I wanted to get some quick feedback the other day, so I quickly sent out a question on Twitter:
“Has Stocktwits/Twitter made you a better trader?”
Just liked I guessed, there was not one person who said it made them worse, then again those people are probably not around anymore; nonetheless, I am sure the spread between those that like Twitter and those that hate it for stocks is drastically different.
The beauty of a system like Twitter is that it allows everybody to have a voice, and for all our voices to reach more people than ever before; however, a problem that arises from Twitter is for people to either adapt trading styles they are not comfortable or second guess their own strategies.
You can think of Twitter like any big city, a huge melting pot of different cultures, ideas, strategies, and bank accounts. With so many people tweeting away about making this much in so much time or they hope you did not miss this stock, people are quick to drop their own strategy if they think somebody else’s will make more.
While it is all cool if you can eventually completely adapt and master that new strategy, jumping ship too many times or just relying on others to give you stock picks is almost always a straight ticket to bankruptcy.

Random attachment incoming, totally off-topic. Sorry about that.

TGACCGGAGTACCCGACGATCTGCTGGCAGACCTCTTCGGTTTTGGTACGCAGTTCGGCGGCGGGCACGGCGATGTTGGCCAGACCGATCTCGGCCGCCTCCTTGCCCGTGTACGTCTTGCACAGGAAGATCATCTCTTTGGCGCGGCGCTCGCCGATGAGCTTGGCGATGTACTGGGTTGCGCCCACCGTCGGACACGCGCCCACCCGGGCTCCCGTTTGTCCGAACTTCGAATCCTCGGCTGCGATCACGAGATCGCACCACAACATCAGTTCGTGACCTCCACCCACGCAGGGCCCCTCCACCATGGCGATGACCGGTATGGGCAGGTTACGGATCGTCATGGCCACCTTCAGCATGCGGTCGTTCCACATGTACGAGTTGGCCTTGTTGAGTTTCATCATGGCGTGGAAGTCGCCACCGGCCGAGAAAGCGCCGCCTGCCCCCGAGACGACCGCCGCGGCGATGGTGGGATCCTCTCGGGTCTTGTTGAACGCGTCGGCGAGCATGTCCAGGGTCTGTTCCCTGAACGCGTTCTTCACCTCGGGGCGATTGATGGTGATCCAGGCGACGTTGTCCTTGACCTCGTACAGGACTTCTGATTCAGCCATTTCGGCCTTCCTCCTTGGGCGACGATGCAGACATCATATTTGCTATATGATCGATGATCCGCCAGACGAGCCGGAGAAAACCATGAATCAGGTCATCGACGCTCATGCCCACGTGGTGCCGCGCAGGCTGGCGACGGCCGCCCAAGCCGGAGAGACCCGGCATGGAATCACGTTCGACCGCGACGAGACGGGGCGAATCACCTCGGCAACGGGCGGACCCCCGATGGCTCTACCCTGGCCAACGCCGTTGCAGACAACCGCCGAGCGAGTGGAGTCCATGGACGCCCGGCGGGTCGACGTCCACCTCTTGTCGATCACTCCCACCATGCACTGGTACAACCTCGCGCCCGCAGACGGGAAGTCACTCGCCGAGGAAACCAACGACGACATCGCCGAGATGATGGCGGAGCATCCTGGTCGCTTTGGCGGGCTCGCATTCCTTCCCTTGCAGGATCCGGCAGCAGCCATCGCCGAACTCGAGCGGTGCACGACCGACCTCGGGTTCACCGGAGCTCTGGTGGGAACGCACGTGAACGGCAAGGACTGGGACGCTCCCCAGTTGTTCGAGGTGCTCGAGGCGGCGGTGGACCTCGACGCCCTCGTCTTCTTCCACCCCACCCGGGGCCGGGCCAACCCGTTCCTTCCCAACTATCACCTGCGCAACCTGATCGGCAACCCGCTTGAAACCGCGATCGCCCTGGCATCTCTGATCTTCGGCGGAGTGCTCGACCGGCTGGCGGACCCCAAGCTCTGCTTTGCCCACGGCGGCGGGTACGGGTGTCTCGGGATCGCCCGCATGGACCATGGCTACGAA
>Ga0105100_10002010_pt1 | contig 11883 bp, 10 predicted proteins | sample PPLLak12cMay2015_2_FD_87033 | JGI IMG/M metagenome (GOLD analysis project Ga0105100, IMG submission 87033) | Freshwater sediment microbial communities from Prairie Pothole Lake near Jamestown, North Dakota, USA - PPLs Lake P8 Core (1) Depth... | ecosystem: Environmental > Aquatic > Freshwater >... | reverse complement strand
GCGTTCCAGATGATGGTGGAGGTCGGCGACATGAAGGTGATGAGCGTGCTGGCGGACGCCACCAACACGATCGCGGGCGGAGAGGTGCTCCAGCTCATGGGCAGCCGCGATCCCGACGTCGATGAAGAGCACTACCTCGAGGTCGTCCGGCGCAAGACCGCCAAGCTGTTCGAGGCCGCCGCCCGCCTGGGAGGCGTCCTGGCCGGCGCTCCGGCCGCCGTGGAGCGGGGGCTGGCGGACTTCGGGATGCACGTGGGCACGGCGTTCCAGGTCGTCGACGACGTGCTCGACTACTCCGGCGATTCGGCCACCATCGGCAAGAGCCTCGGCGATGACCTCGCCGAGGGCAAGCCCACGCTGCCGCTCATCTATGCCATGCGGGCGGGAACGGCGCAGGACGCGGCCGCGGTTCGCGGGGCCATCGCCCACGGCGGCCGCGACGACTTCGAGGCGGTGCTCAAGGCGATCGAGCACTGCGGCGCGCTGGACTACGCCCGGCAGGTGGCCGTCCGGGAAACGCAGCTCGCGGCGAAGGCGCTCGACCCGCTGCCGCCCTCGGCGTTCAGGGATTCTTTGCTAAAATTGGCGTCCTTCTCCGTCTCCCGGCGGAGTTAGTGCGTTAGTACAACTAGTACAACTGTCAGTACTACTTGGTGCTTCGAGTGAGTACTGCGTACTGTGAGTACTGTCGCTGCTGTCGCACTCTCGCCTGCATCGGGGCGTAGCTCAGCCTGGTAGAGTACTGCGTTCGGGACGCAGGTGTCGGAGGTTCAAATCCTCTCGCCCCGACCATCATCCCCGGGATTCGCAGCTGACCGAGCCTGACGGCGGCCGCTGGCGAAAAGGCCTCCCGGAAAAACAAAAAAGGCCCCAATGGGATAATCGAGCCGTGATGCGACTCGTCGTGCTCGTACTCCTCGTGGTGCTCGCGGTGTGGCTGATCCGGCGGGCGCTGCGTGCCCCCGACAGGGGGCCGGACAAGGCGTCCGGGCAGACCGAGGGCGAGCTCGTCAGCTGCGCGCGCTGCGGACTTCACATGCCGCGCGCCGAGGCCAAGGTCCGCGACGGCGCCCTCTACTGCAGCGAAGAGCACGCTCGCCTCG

When it comes to making money in the stock market it is not hard at all. It simply starts by somebody learning a strategy, practicing it, and mastering it. The more we familiarize our self with something, the better we can execute it. If we keep moving in and out of new strategies, then how will we ever master something?
In the stock market, any strategy that makes money is a working one. Sometimes you just need to tweak it a bit to get the most out of it.
If you really want to know the easiest way to make money trading stocks, then find a strategy and stick with it.
How Do I Find My Trading Strategy?
1. The best way to find the a trading strategy for you, is to analyze your own financial situation. Are you looking to make money now or long-term? How much money will you be using? What kind of risk are you looking for?
These questions will determine things like what stocks you will be looking at and the price range you want to be within.
2. Once you figure that out, now you need to think about how you want to analyze these stocks. Do you want to research the company’s numbers (fundamental analysis) or look at patterns from historic prices (technical analysis)?
3. Finally, you test, test, and test. Check out the results you get and tweak from there. Eventually you will find something you are comfortable with, and now this should be your base for any stocks that come your way.